May 2004
Volume 45, Issue 13
ARVO Annual Meeting Abstract  |   May 2004
Changes in human aberrations with accommodation as a function of age
Author Affiliations & Notes
  • N. Lopez–Gil
    Universidad de Murcia, Murcia, Spain
  • R. Legras
    Laboratoire Aimé Cotton, Université Paris Sud, Paris, France
  • F. Lara
    Universidad de Murcia, Murcia, Spain
  • V. Fernandez–Sanchez
    Universidad de Murcia, Murcia, Spain
  • M.E. Ponce
    Murcia, Spain
  • Footnotes
    Commercial Relationships  N. Lopez–Gil, None; R. Legras, None; F. Lara, None; V. Fernandez–Sanchez, None; M.E. Ponce, None.
  • Footnotes
    Support  Fundación Séneca, Murcia, Spain, Grant: PI–42/00775/FS/01
Investigative Ophthalmology & Visual Science May 2004, Vol.45, 1075. doi:
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      N. Lopez–Gil, R. Legras, F. Lara, V. Fernandez–Sanchez, M.E. Ponce; Changes in human aberrations with accommodation as a function of age . Invest. Ophthalmol. Vis. Sci. 2004;45(13):1075.

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      © ARVO (1962-2015); The Authors (2016-present)

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Abstract: : Purpose: It is already known that accommodation results in variations of low and high–order ocular aberrations. Our purpose was to study these dynamic aberrations changes in subjects of different ages. Methods: We selected 40 subjects distributed into four age groups: A (20–30 years), B (30–40), C(40–50) and D (50–60). Wavefront assessments were performed using an Imagine Eyes Irx3 aberrometer, which allowed a dynamic control of the fixation target vergence during measurements. For each eye, ocular aberrations were first obtained in the unaccommodated state. In a second procedure, wavefront errors were measured under a ramp stimulation of accommodation from 0 to 5D. All wavefront data were fitted to Zernike expansions with coefficients normalized to a standard 4mm pupil diameter. Results: Significant changes in aberration coefficients with stimulus vergence were found in all age groups, including groups C and D where the focus response was weak. In particular, the spherical aberration response appeared to vary significantly with age: in average, the spherical aberration coefficient systematically decreased with increasing accommodation at young age, reaching zero for a stimulation around 3D; the same coefficient was found to increase under the same increasing stimulation conditions in the older age group (average increase 0.03µm over 4mm pupil). Conclusions: The age–related changes in the flexibility of the human lens do not only decrease accommodation amplitude but also modify the response of others aberrations, especially spherical aberration, to accommodation stimulation. These results can help to build a more realistic age–related model of the accommodation mechanism.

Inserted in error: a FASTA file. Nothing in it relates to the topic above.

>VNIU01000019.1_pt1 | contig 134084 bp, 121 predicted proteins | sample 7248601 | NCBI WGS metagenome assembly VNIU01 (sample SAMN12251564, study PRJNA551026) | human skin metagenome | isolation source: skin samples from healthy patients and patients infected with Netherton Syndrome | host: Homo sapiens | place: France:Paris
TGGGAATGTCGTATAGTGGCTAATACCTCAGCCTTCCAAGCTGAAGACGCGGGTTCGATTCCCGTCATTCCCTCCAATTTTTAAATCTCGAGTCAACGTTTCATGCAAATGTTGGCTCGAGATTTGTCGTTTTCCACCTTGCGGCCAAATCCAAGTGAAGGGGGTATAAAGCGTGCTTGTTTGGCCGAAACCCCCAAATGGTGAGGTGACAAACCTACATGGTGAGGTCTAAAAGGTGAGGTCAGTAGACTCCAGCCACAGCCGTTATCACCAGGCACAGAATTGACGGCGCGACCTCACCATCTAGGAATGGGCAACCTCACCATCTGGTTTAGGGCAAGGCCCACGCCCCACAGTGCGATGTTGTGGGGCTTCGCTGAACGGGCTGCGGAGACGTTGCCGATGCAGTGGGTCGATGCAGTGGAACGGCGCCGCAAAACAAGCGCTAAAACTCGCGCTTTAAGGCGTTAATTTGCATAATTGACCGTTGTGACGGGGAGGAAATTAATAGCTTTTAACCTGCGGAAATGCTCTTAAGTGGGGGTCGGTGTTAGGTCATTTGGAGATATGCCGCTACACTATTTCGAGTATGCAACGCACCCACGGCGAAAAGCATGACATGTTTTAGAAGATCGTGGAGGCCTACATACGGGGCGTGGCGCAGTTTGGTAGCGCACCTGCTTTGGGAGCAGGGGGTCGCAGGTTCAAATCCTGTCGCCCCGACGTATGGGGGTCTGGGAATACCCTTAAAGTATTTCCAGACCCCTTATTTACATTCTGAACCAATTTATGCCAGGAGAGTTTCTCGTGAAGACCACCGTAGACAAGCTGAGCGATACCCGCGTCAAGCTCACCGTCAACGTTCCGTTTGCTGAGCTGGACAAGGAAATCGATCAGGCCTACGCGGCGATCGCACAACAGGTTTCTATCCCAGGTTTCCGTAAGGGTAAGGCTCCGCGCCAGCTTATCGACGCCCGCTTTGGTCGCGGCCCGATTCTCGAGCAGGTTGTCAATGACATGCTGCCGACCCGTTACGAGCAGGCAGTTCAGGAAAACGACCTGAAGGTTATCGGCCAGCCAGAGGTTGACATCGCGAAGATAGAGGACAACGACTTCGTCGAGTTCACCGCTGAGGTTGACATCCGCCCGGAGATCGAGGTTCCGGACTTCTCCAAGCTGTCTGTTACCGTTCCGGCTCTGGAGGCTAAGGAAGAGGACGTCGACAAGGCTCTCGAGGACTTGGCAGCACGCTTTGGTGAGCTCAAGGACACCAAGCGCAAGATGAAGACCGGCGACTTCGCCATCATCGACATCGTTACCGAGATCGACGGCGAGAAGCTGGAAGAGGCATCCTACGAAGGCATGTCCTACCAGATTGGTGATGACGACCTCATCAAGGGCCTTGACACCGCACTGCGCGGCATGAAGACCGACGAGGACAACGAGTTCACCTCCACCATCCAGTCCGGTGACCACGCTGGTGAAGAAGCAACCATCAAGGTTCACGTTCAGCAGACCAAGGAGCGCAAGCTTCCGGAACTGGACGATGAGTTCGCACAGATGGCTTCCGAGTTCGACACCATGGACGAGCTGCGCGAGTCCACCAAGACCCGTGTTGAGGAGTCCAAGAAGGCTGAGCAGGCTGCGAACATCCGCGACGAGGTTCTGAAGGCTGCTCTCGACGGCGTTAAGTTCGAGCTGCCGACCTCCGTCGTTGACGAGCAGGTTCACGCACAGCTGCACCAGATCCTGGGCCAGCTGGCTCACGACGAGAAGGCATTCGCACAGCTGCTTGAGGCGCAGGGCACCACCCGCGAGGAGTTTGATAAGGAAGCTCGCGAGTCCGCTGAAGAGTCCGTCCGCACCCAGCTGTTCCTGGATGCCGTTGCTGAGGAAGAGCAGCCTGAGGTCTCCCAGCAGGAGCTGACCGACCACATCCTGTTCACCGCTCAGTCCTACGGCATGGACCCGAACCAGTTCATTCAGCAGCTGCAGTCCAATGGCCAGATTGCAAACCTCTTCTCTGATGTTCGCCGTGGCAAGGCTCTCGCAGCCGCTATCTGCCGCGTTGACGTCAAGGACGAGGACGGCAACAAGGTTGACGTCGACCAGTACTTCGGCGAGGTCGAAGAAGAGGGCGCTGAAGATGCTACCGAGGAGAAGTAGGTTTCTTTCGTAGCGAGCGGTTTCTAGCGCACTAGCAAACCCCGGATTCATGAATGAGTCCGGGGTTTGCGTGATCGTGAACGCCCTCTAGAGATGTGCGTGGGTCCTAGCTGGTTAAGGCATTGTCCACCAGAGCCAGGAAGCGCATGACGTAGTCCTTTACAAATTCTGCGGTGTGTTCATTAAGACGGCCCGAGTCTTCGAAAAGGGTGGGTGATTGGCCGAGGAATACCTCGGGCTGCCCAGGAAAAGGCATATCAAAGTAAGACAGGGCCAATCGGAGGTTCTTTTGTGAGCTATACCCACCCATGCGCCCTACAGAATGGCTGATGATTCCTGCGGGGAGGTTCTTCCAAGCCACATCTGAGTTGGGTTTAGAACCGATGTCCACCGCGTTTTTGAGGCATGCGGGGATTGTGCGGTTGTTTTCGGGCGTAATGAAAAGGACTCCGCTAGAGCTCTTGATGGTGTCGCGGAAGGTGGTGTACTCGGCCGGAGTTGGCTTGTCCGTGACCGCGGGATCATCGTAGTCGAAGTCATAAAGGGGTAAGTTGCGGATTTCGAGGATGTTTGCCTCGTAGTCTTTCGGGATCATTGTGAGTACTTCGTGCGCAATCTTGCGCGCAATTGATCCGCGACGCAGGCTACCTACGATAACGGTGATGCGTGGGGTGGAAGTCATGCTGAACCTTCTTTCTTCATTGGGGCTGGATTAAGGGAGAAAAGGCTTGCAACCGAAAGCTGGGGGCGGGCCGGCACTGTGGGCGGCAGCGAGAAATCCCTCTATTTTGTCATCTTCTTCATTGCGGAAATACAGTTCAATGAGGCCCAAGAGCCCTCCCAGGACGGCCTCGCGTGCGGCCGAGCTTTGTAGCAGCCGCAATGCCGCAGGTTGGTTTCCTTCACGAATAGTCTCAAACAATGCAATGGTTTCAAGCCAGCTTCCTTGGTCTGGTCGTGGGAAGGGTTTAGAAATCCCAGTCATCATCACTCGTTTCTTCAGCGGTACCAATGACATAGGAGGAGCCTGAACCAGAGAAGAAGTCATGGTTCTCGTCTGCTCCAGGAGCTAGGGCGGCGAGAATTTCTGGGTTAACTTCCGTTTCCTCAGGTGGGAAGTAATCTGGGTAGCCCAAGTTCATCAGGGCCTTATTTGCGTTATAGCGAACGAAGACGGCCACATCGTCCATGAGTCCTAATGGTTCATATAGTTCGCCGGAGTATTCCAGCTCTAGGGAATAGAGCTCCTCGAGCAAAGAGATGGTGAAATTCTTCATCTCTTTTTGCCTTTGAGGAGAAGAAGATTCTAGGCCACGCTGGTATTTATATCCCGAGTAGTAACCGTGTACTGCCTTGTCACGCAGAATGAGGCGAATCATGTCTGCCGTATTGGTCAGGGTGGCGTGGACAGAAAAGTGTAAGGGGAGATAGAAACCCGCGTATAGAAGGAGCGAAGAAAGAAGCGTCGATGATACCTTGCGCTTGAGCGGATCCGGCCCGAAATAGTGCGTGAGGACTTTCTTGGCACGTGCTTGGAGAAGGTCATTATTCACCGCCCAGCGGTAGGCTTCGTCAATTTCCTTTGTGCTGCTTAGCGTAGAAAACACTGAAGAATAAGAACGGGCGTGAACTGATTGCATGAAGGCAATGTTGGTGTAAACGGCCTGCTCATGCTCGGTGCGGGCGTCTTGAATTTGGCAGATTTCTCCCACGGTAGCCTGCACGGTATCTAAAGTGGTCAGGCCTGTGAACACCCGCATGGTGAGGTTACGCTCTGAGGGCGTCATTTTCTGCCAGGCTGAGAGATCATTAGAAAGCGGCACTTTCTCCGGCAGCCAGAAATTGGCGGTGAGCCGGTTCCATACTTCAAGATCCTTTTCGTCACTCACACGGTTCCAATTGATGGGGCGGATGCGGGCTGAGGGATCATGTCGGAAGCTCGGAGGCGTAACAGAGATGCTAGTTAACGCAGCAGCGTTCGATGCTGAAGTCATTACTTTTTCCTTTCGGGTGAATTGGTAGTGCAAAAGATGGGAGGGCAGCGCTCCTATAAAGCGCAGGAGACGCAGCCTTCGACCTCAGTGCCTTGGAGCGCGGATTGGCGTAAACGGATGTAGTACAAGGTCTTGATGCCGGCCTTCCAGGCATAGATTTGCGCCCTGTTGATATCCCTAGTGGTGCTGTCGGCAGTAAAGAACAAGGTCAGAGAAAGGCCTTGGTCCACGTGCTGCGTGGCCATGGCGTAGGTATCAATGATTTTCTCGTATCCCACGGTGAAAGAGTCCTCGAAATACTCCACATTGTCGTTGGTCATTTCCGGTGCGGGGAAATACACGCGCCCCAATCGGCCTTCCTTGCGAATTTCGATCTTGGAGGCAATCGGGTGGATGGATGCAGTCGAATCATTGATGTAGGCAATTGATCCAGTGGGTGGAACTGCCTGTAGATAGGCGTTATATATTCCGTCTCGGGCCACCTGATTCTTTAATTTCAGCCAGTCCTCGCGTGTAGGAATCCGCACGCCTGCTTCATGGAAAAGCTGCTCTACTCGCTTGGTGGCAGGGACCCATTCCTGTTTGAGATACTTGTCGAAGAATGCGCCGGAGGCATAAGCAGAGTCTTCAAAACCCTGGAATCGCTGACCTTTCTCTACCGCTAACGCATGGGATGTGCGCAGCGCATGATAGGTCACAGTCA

Keywords: aging: visual performance 

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